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News / Opinion / Columns

Other Papers Say: Don’t move years for elections

By The Seattle Times
Published: February 24, 2024, 6:01am

The following editorial originally appeared in The Seattle Times:

State lawmakers who support moving the elections of mayors, city council members and other local leaders to even-numbered years say the goal is to increase voter turnout in those races. But the move is an administrative nightmare for election offices and actually a disservice to voters.

House Bill 1932, which recently passed the House, would allow municipal and special districts to move elections away from years that end in odd numbers. Even-numbered years featuring high-profile races like those for president, Congress and the Legislature bring out far more voters, their thinking goes.

Unfortunately, the proponents’ pursuit for greater numbers in these local races will result in a Pyrrhic victory. Voters will be overwhelmed with choices in a state with a broad array of elected offices. More urgently, it will create election cycle gaps that will make it harder for administrators to retain and train workers.

The annual regularity of elections keeps the officials that run them across the state well-practiced and ahead of the latest challenges — and there are many. Just last fall, fentanyl was mailed anonymously to elections offices. New security against the drug was added in time for what promises to be a challenging election this fall.

If the bill passes, the effect on local elections will be to drown them out in a sea of candidates during even-numbered years. Votes for president, governor, Congress and the Legislature will take up the bandwidth for all but the most diligent of voters. Media coverage over airwaves, on the internet and in newspaper pages will struggle also to cover important mayoral and city council races.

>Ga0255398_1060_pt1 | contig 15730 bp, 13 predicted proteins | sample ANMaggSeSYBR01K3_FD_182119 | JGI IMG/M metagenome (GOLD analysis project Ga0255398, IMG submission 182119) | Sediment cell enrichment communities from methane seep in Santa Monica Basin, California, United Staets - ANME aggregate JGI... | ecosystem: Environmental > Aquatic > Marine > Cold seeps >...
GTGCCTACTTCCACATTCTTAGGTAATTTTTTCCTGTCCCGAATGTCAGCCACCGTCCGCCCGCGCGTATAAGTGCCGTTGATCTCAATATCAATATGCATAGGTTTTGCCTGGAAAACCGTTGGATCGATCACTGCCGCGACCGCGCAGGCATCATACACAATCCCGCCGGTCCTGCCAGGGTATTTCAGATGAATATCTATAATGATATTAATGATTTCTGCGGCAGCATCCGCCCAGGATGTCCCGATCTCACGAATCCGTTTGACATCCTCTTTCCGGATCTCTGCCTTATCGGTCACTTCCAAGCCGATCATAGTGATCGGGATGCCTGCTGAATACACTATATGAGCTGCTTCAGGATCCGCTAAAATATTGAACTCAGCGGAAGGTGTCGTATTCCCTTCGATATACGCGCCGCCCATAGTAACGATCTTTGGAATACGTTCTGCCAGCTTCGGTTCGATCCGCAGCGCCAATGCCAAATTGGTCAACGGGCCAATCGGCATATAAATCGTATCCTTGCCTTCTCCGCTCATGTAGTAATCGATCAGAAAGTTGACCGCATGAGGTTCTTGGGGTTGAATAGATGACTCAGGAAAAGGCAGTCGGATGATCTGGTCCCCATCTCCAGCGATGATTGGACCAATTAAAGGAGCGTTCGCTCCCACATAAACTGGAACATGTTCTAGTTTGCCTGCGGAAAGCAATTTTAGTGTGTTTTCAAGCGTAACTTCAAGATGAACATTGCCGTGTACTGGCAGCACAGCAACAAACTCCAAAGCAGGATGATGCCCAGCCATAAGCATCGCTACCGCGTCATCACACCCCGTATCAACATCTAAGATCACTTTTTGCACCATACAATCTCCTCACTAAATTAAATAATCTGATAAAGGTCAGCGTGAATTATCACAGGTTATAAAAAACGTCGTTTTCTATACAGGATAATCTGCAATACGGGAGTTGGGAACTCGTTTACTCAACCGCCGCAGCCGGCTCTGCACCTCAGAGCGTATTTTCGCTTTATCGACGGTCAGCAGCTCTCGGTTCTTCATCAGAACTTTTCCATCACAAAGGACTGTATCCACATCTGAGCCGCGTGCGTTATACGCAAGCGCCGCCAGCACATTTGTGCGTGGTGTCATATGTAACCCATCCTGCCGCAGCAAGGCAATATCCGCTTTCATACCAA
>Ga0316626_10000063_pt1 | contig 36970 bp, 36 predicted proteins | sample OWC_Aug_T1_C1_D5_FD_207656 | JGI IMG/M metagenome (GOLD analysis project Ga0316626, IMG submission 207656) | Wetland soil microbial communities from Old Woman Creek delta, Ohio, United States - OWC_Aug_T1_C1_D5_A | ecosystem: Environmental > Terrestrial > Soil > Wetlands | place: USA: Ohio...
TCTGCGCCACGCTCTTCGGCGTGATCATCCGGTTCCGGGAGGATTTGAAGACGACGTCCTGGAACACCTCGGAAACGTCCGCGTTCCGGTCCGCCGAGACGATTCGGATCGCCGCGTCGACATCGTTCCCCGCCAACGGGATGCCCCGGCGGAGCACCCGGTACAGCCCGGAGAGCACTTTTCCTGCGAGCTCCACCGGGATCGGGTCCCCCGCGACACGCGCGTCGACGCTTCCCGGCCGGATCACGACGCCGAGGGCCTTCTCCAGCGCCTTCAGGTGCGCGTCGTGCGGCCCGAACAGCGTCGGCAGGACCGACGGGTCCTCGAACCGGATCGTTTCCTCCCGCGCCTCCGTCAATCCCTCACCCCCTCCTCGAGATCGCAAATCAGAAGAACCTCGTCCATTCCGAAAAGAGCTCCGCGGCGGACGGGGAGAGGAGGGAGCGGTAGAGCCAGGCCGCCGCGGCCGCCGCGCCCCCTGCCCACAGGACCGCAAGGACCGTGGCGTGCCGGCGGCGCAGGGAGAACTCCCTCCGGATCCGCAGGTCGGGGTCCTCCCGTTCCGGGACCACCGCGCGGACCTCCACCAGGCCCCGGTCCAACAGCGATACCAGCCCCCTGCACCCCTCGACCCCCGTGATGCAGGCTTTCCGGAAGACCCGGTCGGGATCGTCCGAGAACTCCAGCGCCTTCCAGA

The 50-plus year tradition of having city leaders elected in odd years shines a spotlight and brings attention to the most local of issues: housing, infrastructure, public safety, parks and more.

Last fall’s Seattle City Council races gave voters time to concentrate on municipal discourse, with many carefully contemplating the best candidate — on a primary ballot already crowded with 45 names pursuing seven seats — for the future of Seattle.

Most critically, though, is the cadence of democracy that keeps Washington’s elections well-oiled. Our state depends on seasoned election workers. Limiting odd-year elections will place Washington’s counties in a budgetary bind to ensure they even have the capacity to staff a more uneven workload.

Elections administrations will have to solve some logistical hurdles, including the possibility of processing multiple-page ballots, if the bill passes.

The Washington State Association of County Auditors opposes the bill, as does Secretary of State Steve Hobbs. Their voices, as the ones conducting the elections, should matter. As the bill moves to the Senate for discussion, lawmakers should take their advice and deny the bill’s passage.

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